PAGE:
The biggest barriers to further euro gains in the near term is the speed of its gains so far and the associated long euro positions that have been put on, according to Kit Juckes, Research Analyst at Societe Generale.
“It’s important to note that the euro is not ‘strong’ at current levels, even if it is stronger in trade-weighted terms than implied by the current level of EUR/USD because GBP has fallen so much.”
“ECB policy normalisation. As European political clouds lifted and the economy recovered, the ECB has indicated that it wants to edge towards an exit from post-GFC policies, tapering asset purchases first and eventually raising rates. The FX market has moved in anticipation of that, but with expectations of Fed tightening being downgraded, the euro’s rise has been faster than the ECB would have desired. So now some transatlantic policy ducks need to get back in order.”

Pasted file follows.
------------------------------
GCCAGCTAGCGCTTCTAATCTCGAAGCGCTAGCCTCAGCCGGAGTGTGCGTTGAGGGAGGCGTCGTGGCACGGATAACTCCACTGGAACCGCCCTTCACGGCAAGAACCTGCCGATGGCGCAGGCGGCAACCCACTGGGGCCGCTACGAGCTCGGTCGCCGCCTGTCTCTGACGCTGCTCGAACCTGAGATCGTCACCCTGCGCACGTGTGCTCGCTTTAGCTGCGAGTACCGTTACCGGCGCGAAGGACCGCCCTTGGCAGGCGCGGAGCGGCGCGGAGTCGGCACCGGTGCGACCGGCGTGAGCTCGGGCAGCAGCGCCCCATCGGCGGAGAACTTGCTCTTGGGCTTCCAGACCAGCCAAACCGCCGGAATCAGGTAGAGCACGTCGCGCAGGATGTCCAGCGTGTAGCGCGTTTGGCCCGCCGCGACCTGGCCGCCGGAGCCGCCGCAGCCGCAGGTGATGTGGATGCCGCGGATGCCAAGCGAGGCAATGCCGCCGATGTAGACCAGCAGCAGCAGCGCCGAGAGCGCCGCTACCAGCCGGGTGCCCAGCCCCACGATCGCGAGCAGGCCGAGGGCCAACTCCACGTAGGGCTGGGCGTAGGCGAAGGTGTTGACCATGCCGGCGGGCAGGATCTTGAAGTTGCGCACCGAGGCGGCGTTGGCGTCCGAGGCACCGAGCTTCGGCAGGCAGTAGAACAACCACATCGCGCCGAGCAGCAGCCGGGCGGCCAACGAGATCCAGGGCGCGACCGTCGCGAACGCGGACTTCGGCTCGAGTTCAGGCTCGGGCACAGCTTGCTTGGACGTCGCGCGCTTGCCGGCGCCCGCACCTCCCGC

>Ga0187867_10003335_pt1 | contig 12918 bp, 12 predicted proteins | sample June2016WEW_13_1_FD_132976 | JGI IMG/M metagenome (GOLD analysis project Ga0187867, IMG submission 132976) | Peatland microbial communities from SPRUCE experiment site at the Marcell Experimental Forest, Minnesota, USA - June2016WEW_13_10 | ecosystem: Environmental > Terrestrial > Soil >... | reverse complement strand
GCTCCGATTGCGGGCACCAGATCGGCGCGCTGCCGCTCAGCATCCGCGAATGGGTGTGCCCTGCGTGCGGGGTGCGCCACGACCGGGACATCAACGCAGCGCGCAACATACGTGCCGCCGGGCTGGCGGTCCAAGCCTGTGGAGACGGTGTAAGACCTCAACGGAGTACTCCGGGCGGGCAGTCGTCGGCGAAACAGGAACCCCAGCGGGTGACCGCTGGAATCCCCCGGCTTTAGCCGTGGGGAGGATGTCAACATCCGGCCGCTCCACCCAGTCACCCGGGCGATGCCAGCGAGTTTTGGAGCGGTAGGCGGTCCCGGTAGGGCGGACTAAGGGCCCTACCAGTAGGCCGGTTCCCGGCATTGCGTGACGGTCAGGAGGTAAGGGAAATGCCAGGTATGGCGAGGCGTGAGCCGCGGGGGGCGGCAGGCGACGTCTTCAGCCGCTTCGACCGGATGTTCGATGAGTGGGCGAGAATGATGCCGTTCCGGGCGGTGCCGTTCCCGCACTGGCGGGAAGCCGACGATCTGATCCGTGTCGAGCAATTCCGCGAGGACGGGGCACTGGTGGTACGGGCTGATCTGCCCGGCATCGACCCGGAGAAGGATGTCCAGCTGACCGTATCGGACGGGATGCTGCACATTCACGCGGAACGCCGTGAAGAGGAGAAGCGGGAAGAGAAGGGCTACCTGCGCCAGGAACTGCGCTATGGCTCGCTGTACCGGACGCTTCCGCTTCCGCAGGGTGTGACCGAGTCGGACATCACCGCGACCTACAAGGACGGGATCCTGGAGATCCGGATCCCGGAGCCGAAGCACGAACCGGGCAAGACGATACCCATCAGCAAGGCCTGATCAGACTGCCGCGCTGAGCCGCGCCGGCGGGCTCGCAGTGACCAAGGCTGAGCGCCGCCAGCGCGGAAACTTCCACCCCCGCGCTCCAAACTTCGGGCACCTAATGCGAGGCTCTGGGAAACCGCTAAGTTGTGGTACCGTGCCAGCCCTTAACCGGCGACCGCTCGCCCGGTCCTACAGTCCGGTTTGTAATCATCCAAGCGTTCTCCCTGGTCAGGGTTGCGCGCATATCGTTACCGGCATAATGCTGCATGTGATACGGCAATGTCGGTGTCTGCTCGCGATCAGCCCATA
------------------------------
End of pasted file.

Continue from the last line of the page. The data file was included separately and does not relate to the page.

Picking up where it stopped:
“A pause that refreshes. If it becomes clear that the Fed will continue tightening in the months ahead, then that should help the dollar temporarily and in turn provide breathing space for the ECB from the euro’s advance. This should in turn allow the ECB to maintain progress towards an exit from extraordinary policies. As long as the Fed is on track to tighten, the ECB can follow, and the euro, after a pause, can continue to rise towards long-term fair value both against the dollar and on a trade-weighted basis.”
“Further euro upside. The Big Mac index pegs fair value for EUR/USD at 1.25. The OECD puts PPP at 1.33. We have nothing against splitting the difference, and we look for levels above 1.25 by the end of 2018. We expect to see further upside in both EUR/GBP and EUR/JPY, and even, to the SNB’s pleasure, in EUR/CHF. EUR/SEK and EUR/NOK will probably fall in the months ahead, however, and we expect further downside in EUR/TRY too.”
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